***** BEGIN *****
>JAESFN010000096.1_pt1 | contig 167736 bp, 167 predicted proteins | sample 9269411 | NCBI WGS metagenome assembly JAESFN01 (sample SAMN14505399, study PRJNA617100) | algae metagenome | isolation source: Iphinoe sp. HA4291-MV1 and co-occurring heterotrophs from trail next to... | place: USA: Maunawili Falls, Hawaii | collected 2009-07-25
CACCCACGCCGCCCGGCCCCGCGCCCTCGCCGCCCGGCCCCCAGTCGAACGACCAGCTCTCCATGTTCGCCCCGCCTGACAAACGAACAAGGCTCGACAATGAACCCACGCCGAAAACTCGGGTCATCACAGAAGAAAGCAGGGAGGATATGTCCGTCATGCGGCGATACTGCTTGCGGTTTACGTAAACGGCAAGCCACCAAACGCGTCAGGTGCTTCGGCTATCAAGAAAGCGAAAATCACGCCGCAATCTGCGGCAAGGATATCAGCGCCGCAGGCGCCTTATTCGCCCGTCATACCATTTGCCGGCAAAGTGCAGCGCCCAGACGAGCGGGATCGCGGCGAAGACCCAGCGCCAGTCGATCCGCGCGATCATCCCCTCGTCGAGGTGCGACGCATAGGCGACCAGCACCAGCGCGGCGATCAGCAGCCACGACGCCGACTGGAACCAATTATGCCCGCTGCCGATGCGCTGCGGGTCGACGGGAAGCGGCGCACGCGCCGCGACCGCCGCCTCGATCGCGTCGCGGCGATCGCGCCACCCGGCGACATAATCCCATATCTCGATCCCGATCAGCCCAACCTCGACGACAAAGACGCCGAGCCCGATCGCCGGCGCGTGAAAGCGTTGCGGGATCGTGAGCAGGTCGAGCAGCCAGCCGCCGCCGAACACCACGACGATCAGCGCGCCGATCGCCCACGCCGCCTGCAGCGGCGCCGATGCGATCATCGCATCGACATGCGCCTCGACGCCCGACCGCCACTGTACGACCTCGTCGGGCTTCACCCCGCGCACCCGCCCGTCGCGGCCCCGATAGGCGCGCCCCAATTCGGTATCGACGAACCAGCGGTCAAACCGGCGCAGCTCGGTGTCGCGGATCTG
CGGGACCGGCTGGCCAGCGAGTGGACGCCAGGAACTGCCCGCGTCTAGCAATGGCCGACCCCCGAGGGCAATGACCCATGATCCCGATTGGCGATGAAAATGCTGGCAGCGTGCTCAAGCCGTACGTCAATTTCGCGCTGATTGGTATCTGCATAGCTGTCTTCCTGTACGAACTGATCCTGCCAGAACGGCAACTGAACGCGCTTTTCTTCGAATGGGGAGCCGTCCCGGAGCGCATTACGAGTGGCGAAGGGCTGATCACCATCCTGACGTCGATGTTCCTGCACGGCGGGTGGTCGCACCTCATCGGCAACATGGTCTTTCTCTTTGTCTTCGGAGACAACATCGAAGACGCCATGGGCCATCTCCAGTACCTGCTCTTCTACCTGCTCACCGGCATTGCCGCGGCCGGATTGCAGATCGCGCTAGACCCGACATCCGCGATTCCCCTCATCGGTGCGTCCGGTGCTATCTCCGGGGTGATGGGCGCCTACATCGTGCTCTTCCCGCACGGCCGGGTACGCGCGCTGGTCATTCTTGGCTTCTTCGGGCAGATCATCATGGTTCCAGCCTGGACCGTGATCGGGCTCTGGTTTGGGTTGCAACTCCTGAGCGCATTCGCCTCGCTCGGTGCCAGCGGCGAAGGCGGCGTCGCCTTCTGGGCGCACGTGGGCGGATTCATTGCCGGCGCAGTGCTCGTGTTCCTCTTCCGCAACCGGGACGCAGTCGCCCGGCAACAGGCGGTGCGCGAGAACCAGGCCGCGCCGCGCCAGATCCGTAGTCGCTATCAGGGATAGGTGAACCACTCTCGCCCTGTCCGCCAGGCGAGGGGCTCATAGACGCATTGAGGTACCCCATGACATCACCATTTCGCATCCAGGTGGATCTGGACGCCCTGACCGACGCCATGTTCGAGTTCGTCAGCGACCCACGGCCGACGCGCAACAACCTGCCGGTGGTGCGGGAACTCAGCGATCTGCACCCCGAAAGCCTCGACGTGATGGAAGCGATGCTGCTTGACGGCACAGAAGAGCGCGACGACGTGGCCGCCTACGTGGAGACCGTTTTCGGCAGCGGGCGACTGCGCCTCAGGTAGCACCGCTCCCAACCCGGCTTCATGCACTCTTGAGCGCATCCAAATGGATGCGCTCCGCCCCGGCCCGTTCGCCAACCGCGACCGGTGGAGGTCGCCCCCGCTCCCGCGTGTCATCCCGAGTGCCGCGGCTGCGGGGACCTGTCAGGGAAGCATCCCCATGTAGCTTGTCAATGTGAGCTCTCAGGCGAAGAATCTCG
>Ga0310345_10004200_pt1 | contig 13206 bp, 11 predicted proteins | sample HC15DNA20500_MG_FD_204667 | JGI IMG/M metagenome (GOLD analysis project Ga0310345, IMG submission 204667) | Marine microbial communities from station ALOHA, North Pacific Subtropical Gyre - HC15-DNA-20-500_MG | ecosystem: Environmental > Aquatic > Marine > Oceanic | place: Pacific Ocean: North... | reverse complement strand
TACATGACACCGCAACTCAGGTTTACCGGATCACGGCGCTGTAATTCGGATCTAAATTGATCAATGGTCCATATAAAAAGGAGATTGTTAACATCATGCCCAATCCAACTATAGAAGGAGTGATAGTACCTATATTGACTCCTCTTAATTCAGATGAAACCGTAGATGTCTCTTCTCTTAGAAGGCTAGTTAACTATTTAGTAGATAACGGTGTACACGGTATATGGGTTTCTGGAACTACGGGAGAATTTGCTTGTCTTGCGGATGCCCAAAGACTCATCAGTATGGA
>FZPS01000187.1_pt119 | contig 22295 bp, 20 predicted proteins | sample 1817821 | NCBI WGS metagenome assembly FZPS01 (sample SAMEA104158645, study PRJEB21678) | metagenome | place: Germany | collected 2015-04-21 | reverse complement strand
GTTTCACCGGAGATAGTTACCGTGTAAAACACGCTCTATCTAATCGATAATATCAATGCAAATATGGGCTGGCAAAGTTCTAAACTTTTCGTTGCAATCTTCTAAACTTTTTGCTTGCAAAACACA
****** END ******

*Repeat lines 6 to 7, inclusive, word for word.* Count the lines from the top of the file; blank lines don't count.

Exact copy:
>FZPS01000187.1_pt119 | contig 22295 bp, 20 predicted proteins | sample 1817821 | NCBI WGS metagenome assembly FZPS01 (sample SAMEA104158645, study PRJEB21678) | metagenome | place: Germany | collected 2015-04-21 | reverse complement strand
GTTTCACCGGAGATAGTTACCGTGTAAAACACGCTCTATCTAATCGATAATATCAATGCAAATATGGGCTGGCAAAGTTCTAAACTTTTCGTTGCAATCTTCTAAACTTTTTGCTTGCAAAACACA